Unless you've made a cheese omelette 1000 times, don't go on experimenting with ostrich eggs and parsley infused foam. Unless you're proficient in your teaching of asana, keep theming in your tool box, for now, so that you can focus all of your attention to instructing good quality postures. Most students' expectation is to practice asana, so let's be sure to cover that basis first, then everything else (like theming, adjustments, etc.) will fall into it's place, if that is something you'd like to offer.  

Themes based on virtues like calmness or love can be expressed through your actions and conduct, and don't necessarily require a 10 min monologue at the beginning of a class. Plus, there's an inherit magic that happens in Trikonasana, a visceral awakening in Ujjayi Pranayama, and embodied wisdom in a still Savasana that can't be taught with words. 

So don't feel you "have to" theme, it will come.
Actions speak louder than words
Let the poses do the talking

Less is more, cheese and eggs, that's it.

2. I Love it when teachers have a rad playlist, where do I find good music?

When the Buddha was sitting in meditation under the Bodhi Tree, the ancient scriptures spoke of him listening to the top 40's with his Dr. Dre headphones. There he became one with the cosmos, and the music. 

Having a playlist in yoga classes is a recent western addition to the practice. I have two perspectives on this, you can take either one, or neither none.

My Recommendation:

1. Don't play music - the sound of the breath is the rhythm and the beat. I'll agree, this is a more challenging way to teach and for students to practice. There's no escape, it's just you and the students. There's less places for their minds to go. Stillness may arise... how foreign and scary is that!

2. Play music - I don't want students to listen to words, I want them to listen to my instructions so I play music that's instrumental. It's music that assists me as a teacher to be focused, calm and present in the room.

To save me time, I make two awesome playlists, one for a slower and another for faster paced classes. Once every two weeks, I change a couple songs if I don't like them anymore. I used to spend lots of time looking for new music and worrying that students would get bored if I didn't have a different playlist each time. Now, I've let that go, this is what I'm playing today, take it or leave it, because in all honesty, music is on the fourth tier of my priorities when it comes to teaching good yoga.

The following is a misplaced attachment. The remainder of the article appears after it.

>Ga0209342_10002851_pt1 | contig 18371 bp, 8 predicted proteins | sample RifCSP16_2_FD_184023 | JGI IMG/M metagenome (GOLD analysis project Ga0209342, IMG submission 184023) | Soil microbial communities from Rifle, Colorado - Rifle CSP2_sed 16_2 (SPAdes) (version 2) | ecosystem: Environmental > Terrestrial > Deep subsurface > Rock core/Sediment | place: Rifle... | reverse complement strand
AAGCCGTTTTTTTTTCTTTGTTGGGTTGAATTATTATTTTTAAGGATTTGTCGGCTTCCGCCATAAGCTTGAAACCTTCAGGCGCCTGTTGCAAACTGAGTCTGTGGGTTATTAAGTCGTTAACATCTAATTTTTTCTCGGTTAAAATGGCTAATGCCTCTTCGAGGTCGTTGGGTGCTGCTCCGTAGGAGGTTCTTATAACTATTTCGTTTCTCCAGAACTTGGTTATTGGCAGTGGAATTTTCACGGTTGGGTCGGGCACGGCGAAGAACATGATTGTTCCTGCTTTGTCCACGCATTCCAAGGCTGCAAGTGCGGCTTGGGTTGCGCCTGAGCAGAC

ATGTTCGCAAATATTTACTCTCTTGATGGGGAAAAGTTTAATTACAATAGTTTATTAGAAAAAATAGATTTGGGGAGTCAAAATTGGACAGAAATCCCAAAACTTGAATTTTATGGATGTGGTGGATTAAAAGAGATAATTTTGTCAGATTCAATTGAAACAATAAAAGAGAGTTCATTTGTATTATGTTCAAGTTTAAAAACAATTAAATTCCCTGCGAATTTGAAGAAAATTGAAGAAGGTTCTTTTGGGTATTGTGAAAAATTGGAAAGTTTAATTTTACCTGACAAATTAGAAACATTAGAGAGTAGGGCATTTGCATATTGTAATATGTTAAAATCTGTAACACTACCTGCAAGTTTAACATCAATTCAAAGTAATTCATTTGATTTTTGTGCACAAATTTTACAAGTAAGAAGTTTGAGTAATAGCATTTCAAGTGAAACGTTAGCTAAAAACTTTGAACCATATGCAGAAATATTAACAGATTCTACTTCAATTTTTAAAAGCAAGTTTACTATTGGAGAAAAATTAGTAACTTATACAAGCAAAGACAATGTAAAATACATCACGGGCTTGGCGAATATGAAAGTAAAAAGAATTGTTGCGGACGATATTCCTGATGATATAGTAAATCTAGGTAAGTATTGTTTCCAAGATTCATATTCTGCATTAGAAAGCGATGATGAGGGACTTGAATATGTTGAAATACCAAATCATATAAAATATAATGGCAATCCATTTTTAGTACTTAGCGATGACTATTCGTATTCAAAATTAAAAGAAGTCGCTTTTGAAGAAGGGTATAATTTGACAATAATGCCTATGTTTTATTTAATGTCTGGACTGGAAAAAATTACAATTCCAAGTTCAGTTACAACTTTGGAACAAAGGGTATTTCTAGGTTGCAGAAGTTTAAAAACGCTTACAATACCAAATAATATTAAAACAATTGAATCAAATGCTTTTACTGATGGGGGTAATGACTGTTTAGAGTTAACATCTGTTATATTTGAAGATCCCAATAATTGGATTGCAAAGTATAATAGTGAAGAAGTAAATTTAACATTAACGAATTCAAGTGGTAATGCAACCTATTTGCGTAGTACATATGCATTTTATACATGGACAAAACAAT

I use an app called Rdio and I pay a small monthly subscription to get access to all kinds of music. Here is one of my playlists:

Thank goodness for MP3, or we'd be burning CD's every night to make a new playlist!!!

3. I love it when teachers have such creative sequencing, how do I do that? 

The muse arrives when it feels like it, and sometimes it feels like being in her PJ's and watching a whole season of the Orange is the New Black and doesn't show up for a while. So what do you do? Stick to teaching good, simple yoga postures that could do no evil!

Bikram and Ashtanga yoga practice the same sequence everyday and there's something to be said about that. So far, I haven't had a student tell me they're bored of doing Malasana, so I'll teach it today, and the next, and the next, and probably every class and forever. It's okay to teach the same poses, again and again, because repetition = proficiency (generally), mastering the basics is a lifetime practice, offering students familiarity is the passageway into leading them into unfamiliar, unknown places!

My Recommendation: I'll share with you my secret recipe, passed down to me by my great grandma who never did yoga - 75% the same poses, 25% new. The poses in red are the meat and potatoes (if you're a vegetarian, it's your humus and kale) of the practice. Majority of those poses will exist in my class because a majority of the students I teach require practice in this poses, including myself.

Here's a sequence I taught last week. 

This sequence isn't something I hold firm to with a death grip, but I'll use it as a template to work from. Depending on what my focus will be (backbending, twisting, etc.) I'll change up the "new" poses. Try this, and see how you like it.

If you'd like to learn more and dive deeper into these kinds of topics, check this out!

Please leave comments below and let me know how you're progressing in your teaching!!!

Top 3 Life Skills A Yoga Teachers Should Have

Yoga TeachingLeo Cheung5 Comments

Over the many hours of yoga teacher training, I've learned a sh*t ton of techniques on sequencing, postural alignment, cuing, adjustments, you name it! But what I've had to learn (and continue to learn) from personal experience are these lessons that have been integral to my growth and success as a teacher.

People Skills